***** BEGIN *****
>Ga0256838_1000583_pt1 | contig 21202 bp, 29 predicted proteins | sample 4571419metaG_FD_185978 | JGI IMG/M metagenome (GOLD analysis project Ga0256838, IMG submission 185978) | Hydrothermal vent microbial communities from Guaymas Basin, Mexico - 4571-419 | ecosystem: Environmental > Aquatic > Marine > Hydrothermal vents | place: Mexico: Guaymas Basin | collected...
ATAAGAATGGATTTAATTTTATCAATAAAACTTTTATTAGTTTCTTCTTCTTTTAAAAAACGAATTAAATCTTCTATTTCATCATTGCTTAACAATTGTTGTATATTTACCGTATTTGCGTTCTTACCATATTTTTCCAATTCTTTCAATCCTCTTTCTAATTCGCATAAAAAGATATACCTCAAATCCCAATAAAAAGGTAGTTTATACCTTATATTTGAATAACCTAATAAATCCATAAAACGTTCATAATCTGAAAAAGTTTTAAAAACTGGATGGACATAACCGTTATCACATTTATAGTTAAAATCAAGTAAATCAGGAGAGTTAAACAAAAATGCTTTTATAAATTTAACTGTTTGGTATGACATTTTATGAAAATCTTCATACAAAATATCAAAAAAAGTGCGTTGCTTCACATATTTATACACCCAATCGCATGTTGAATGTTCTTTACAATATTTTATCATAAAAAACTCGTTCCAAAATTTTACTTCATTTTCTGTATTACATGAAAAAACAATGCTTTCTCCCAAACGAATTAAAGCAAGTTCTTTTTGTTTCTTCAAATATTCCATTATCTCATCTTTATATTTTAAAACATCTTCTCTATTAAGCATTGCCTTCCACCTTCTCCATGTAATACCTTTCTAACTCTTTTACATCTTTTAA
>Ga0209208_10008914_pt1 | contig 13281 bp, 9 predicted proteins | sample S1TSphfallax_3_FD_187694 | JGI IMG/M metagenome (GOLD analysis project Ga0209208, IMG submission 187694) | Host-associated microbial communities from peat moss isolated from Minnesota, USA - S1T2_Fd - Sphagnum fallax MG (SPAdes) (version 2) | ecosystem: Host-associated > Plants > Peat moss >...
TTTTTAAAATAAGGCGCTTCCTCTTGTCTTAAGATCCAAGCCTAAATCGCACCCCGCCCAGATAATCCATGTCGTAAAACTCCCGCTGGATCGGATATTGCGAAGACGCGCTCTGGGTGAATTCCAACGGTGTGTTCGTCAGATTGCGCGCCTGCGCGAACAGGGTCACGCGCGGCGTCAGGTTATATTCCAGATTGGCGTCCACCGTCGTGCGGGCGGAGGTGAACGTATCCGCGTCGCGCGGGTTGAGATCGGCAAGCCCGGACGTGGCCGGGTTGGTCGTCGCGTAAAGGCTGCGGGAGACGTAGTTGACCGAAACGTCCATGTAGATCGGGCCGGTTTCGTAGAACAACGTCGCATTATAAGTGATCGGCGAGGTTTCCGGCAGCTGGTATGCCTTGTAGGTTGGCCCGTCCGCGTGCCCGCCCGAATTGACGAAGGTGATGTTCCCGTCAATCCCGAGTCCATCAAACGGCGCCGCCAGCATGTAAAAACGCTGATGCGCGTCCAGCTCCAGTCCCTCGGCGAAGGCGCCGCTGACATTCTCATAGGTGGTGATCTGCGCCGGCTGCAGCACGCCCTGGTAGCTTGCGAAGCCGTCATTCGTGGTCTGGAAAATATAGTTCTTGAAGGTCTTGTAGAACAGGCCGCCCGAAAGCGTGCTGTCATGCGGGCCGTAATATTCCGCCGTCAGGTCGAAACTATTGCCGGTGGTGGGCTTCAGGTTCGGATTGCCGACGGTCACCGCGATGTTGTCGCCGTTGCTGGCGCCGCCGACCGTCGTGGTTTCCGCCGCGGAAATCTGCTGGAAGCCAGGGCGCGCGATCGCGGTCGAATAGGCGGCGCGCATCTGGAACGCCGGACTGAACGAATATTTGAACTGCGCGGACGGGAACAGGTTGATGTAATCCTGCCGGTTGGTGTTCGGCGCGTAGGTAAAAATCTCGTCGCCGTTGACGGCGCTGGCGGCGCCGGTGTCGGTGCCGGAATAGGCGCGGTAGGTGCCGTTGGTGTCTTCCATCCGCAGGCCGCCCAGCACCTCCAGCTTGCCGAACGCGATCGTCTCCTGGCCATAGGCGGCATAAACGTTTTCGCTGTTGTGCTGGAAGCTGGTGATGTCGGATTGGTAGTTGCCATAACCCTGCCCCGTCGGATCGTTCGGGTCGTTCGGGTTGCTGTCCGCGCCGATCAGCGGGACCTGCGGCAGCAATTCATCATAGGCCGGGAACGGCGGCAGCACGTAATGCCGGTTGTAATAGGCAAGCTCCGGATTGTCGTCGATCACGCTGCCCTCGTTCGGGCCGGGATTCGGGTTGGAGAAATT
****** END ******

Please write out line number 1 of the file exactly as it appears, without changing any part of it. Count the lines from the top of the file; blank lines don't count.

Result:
>Ga0256838_1000583_pt1 | contig 21202 bp, 29 predicted proteins | sample 4571419metaG_FD_185978 | JGI IMG/M metagenome (GOLD analysis project Ga0256838, IMG submission 185978) | Hydrothermal vent microbial communities from Guaymas Basin, Mexico - 4571-419 | ecosystem: Environmental > Aquatic > Marine > Hydrothermal vents | place: Mexico: Guaymas Basin | collected...